The operating principle of an electronic vacuum tube is similar to that of a hydraulic valve. Electrons travel along electric wires or vacuum space, in place of water flowing in pipes. The electric potential (or voltage) forces electrons to traverse electric wires and vacuum space, in place of the potential energy due to the effect of the gravity pushing water to flow through pipes. Finally, an electronic valve can control the flow of electrons, analogously to what described for hydraulic valves.
In the following sections, we will introduce the basic types of electronic vacuum tubes and their operating principles.
The simplest type of electronic vacuum tube is the diode, depicted on the left of Figure 3. A diode has two terminals: a cathode and an anode. When the cathode is sufficiently heated, electrons start to leave its surface, due to the thermionic effect. When an electric potential V+, higher than that of the cathode, is applied to the anode, the electrons emitted by the cathode, which have a negative charge, are attracted and move toward the anode itself.
By convention, the direction of the electric current is that of the “positive” charges. Therefore, even if the electrons actually move from the cathode to the anode, we say that the electric current goes from the anode to the cathode. In fact, a current of negative charges in one direction is equivalent to a current of positive charges in the opposite direction.
What we have just described above is very similar to the example we made in Section 2.1, where the water flows from the bucket through the pipe under the effect of the gravity. Here the electric current flows from the high potential V+, applied to the anode, toward the ground potential of the cathode. However, a valve that allows controlling this flow is still needed.
In a triode, as depicted on the right of Figure 3, a third terminal, called grid, is placed between the anode and the cathode. When the electric potential of the grid is lower than that of the cathode, the electrons emitted by the cathode are repelled and find difficulties to reach the anode. If the grid is negative enough, current is blocked, obtaining the same effect of closing the valve in the hydraulic circuit. If the grid potential is the same than that of the cathode, the current flows freely from the anode to the cathode, obtaining the same effect of fully opening the valve in the hydraulic circuit. Intermediate negative grid voltages modulate the current flowing from the anode to the cathode . When a voltage signal is applied to the grid, the electric current, from the anode to the cathode, follows the signal applied to the grid.
It is important to note that no current traverses the grid in normal operations. Being the grid negative, with respect to the cathode, it repels electrons and there is no electric current.
The basic idea of the triode was refined with the introduction of the tetrode. A tetrode, as shown in Figure 4 on the left, has a fourth electrode called screen, between the anode and the grid. The screen has the purpose of reducing the capacitance produced by the grid and the anode. In fact, in a triode, the grid and the anode are very close one to the other and jointly behave as a small capacitor, which might cause instability and oscillations. If the screen has a voltage higher than that of the cathode and the grid, but lower than the anode, it acts as an electrostatic screen between the grid and the anode, thus reducing their inherent capacitance.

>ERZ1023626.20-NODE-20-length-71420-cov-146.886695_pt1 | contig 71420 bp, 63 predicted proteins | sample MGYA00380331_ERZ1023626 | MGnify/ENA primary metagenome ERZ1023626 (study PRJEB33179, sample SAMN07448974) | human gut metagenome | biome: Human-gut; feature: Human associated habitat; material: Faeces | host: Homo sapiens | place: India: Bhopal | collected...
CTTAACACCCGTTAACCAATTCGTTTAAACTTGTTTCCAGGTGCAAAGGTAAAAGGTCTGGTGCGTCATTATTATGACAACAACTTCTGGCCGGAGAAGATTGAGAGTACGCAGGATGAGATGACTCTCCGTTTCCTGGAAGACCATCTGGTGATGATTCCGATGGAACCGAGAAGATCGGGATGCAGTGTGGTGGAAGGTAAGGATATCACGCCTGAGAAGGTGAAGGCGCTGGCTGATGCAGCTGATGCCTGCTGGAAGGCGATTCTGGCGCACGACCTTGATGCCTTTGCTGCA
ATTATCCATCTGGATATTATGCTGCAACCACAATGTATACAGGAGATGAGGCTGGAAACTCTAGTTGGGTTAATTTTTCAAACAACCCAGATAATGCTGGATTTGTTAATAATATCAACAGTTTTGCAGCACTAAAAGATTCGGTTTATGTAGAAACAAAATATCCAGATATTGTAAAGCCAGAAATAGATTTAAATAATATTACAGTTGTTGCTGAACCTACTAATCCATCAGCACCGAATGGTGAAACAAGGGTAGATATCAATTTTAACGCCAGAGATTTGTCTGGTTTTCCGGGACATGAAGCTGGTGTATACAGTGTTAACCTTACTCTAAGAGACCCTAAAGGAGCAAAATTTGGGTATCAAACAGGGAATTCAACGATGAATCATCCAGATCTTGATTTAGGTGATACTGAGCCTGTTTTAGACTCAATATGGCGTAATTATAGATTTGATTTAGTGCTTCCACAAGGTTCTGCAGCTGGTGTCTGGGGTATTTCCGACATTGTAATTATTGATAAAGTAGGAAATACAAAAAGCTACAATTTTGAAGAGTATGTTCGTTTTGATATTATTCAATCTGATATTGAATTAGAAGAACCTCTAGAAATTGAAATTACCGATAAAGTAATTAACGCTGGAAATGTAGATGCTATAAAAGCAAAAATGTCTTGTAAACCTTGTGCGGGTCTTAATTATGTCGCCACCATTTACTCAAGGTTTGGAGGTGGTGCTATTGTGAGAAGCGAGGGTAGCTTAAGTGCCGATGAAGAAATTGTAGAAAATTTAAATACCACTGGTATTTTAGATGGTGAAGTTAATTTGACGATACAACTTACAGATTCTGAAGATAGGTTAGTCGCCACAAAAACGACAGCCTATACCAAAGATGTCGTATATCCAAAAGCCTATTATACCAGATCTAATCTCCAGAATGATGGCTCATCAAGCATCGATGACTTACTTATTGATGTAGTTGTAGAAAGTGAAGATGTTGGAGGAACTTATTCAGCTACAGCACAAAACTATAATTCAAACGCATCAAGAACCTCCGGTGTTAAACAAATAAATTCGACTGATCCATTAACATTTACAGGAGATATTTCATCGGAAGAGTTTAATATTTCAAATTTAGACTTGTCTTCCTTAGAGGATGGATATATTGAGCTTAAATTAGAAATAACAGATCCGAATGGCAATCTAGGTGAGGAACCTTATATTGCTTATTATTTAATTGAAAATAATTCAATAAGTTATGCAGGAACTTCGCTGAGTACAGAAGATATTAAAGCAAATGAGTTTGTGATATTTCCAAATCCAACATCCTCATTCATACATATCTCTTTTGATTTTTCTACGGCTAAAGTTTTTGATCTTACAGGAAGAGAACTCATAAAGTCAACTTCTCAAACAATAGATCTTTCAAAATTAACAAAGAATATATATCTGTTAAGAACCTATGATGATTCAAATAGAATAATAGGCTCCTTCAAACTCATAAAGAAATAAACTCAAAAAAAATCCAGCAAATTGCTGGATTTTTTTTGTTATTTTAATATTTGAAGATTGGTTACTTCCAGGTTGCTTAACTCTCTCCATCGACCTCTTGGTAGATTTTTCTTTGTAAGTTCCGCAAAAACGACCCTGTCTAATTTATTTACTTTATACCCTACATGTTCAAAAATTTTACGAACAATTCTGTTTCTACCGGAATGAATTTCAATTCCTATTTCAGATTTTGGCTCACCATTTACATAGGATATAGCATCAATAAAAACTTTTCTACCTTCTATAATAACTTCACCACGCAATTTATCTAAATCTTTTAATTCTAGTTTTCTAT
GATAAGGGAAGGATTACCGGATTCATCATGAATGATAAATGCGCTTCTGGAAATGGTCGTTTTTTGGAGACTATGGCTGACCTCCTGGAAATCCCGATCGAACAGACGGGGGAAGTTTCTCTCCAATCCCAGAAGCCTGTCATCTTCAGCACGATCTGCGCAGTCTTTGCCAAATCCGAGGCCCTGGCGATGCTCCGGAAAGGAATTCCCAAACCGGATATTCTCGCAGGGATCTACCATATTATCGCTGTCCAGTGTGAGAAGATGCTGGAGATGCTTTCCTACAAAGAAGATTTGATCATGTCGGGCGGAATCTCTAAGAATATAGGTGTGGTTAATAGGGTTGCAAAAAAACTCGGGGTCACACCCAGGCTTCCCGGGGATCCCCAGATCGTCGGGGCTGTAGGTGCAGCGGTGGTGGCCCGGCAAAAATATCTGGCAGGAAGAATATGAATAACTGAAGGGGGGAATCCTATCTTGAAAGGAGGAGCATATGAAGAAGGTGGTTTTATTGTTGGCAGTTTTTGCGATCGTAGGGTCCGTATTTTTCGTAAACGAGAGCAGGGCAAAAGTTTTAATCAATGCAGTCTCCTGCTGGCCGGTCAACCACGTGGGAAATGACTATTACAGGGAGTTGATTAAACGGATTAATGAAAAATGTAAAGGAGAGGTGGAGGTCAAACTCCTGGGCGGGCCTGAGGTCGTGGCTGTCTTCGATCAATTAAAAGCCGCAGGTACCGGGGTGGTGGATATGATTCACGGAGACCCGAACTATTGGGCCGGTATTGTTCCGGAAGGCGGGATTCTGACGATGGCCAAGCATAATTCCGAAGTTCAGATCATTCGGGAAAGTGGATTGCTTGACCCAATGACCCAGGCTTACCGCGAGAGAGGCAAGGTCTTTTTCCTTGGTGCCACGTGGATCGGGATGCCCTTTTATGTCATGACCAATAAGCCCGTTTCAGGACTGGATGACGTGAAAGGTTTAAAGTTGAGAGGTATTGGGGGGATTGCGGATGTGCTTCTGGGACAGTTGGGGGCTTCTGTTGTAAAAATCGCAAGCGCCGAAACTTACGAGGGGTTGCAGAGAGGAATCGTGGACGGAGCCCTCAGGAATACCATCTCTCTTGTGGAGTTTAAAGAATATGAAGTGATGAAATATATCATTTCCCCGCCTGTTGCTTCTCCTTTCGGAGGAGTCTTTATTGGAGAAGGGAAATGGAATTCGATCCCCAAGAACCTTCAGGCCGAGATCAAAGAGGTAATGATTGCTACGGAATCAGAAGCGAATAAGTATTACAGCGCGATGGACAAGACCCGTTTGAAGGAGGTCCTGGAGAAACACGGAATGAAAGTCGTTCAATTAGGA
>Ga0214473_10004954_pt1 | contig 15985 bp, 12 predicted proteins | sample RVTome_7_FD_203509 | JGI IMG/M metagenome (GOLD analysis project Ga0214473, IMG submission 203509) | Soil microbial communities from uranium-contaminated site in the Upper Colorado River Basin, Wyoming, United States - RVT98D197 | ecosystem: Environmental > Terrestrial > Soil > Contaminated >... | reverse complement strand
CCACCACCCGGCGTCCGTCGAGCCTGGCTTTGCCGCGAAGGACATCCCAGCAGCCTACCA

In a tetrode, the screen is positive with respect to the cathode. Thus, it attracts a certain amount of the electrons emitted from the cathode itself, which would have gone to the anode. The result is a small current flowing through the screen. This effect is exploited to configure a vacuum tube to work in distributed load, or ultra-linear modality. This configuration is obtained by feeding back a percentage of the anode output signal to the screen, rather than applying a fixed voltage to it. The wanted percentage of anode output signal is typically provided to the screen by connecting it to a tap, coming out from the output transformer, as shown on the right side of Figure 4. The current through the screen, produces a sort of negative feedback and, with the appropriate percentage of anode signal, distortion falls at very small values, just slightly reducing power efficiency. The optimal percentage to be applied to the screen depends on the specific electronic vacuum tubes used. In many power amplifier designs, this percentage is generally set around 43%.
Tetrodes were further refined with the introduction of the pentode. When electrons emitted by the cathode reach the anode, they might have enough energy to stimulate secondary electron emission from the anode itself. Secondary emission electrons might reach the screen grid, causing instability and oscillations. In order to prevent secondary emission electrons from reaching the screen grid, pentodes use a fifth electrode, called suppressor, as shown in Figure 5. The suppressor is generally directly connected to the cathode, either with an internal connection in the vacuum tube, or by an explicit connection between the corresponding pins, as depicted by the dashed line in Figure 5.